When I wrote about licking sweat and how it wasn’t sexy, Silver Button Books (whose blog you can check out here) brought up another ubiquitous romance phrase: “he slanted his mouth across hers,” noting that it was weird and always made her think of toddlers smearing their faces across a glass window.
If you think about it, this is kind of a weird way to describe kissing. All we really have in this description is an angle – the “slant.”
And if we go to my trusty Merriam-Webster, the predominant synonym is “slope.” Unless we’re talking about “slant” in a metaphorical sense, in which case synonymous words distort, falsify, pervert, etc. I think it’s safe to assume that romance writers who use this phrase are talking about a literal slant, not a metaphorical one.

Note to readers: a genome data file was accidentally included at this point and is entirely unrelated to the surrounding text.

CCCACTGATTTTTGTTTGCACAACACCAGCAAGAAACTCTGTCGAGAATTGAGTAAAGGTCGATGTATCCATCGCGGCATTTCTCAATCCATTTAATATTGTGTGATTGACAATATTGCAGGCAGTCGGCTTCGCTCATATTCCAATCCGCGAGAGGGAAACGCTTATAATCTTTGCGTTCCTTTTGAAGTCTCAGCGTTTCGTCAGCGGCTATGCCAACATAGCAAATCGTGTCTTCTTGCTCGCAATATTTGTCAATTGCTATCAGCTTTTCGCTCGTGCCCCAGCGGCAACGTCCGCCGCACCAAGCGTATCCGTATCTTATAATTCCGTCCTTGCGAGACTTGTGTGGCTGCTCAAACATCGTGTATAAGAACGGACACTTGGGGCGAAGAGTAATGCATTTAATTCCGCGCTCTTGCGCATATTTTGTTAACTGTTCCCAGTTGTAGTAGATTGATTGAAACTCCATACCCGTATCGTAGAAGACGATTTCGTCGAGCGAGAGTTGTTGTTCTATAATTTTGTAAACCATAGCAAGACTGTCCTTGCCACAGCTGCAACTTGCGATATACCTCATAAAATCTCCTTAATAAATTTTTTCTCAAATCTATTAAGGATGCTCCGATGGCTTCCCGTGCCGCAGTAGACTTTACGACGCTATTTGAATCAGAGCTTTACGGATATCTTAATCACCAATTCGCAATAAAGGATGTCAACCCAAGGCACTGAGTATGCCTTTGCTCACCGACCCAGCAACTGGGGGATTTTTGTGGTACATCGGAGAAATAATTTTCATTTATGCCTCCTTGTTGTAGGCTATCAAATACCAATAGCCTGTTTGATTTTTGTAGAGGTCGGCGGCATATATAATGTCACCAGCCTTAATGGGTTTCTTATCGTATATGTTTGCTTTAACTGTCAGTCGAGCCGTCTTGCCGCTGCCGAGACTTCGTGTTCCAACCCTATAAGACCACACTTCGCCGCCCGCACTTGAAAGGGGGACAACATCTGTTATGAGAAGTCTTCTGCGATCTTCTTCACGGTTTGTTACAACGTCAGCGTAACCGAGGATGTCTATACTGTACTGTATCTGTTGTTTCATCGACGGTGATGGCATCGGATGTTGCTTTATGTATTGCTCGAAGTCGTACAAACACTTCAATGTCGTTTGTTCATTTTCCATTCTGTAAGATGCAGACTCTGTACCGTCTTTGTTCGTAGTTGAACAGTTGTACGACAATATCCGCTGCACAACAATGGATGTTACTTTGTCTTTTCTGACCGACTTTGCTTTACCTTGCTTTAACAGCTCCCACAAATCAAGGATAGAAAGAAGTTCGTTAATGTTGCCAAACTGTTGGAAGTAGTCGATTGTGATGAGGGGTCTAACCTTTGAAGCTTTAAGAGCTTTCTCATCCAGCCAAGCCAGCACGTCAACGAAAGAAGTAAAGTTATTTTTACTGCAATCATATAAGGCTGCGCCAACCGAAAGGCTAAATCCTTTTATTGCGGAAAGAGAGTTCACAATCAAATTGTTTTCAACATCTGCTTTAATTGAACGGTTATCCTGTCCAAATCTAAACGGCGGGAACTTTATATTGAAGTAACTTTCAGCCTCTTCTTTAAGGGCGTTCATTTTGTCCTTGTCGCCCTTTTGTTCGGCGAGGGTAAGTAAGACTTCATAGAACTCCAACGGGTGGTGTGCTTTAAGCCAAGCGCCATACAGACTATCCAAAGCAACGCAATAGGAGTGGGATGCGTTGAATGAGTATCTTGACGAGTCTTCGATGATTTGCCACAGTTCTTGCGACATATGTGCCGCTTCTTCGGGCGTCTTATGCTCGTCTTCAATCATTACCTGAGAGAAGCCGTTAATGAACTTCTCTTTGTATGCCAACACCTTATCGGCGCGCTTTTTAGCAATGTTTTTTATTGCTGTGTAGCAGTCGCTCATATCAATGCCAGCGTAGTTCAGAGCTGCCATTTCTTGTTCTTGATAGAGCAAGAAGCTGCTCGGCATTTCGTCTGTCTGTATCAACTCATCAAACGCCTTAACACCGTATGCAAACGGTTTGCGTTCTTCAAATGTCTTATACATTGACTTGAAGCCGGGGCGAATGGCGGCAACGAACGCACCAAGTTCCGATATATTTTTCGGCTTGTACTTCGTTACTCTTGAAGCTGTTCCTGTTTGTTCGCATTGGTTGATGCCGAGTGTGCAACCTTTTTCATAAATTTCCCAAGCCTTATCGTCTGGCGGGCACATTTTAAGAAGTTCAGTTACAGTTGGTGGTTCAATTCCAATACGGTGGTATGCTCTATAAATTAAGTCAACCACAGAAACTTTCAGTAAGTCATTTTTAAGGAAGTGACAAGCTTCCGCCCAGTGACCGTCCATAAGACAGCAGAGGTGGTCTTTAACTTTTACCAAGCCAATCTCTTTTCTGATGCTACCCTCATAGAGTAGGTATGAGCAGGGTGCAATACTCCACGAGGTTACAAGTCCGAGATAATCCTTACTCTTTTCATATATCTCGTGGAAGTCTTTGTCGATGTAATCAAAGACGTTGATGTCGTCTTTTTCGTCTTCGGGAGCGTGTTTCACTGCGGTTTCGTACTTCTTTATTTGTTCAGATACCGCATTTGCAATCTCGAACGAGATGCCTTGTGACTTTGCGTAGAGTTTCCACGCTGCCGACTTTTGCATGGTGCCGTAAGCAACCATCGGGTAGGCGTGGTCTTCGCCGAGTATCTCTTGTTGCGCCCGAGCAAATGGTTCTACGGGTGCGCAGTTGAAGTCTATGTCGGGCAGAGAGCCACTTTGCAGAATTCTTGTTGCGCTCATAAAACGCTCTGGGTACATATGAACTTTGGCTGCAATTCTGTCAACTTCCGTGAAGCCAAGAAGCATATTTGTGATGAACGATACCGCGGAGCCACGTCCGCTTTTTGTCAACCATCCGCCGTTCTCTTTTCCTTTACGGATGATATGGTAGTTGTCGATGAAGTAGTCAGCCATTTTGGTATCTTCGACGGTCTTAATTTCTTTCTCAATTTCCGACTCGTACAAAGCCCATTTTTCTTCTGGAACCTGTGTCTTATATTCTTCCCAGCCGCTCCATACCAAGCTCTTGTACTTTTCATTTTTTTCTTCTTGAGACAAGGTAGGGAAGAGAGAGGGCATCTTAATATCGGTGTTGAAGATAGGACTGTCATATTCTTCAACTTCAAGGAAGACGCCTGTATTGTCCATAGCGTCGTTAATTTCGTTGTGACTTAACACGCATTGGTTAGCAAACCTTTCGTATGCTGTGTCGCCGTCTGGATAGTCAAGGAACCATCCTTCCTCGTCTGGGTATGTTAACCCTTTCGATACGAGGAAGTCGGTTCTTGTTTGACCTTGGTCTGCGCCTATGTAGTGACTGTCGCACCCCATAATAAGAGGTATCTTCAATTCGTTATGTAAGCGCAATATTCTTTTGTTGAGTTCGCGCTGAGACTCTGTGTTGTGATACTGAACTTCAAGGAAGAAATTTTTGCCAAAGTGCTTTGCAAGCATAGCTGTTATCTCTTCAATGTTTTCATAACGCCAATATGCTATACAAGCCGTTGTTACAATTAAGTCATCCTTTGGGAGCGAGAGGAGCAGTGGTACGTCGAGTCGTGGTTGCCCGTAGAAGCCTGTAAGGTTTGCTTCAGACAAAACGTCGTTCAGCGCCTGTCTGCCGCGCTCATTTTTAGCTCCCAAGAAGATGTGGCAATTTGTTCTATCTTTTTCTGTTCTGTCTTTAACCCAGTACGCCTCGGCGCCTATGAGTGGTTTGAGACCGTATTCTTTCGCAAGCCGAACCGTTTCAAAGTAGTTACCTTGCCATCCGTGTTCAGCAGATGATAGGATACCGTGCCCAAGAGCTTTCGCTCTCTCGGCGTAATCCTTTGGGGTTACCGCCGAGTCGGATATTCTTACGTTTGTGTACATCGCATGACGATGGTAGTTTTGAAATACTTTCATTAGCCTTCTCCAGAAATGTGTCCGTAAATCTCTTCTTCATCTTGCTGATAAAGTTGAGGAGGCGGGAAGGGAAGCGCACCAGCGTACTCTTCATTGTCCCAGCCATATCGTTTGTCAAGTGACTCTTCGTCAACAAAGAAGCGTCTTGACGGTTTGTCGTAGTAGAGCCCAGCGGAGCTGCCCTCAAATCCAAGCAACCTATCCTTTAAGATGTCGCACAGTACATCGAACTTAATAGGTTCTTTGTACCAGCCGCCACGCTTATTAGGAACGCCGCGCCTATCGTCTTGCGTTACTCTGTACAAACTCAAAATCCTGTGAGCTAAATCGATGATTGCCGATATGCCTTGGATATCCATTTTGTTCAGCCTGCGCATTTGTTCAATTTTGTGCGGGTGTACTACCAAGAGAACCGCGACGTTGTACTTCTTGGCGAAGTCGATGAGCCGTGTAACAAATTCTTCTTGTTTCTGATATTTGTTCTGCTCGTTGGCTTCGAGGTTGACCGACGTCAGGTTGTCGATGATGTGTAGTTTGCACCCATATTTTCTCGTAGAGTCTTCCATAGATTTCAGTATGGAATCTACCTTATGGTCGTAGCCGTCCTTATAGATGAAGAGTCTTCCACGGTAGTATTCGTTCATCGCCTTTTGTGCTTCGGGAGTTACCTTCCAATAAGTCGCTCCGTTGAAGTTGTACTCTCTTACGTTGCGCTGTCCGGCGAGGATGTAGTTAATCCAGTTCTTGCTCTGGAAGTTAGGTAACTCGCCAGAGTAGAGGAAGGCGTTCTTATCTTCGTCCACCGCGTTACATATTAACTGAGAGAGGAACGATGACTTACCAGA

I decided some further investigating was in order.
This phrase most commonly appears in historical romance, so I turn to some classic (and maybe less classic) clinch covers to help illuminate exactly what kind of kisses are happening here. Also, this is an excellent excuse to look at romance novel covers because they are an art form that deserve to be talked about all the time.
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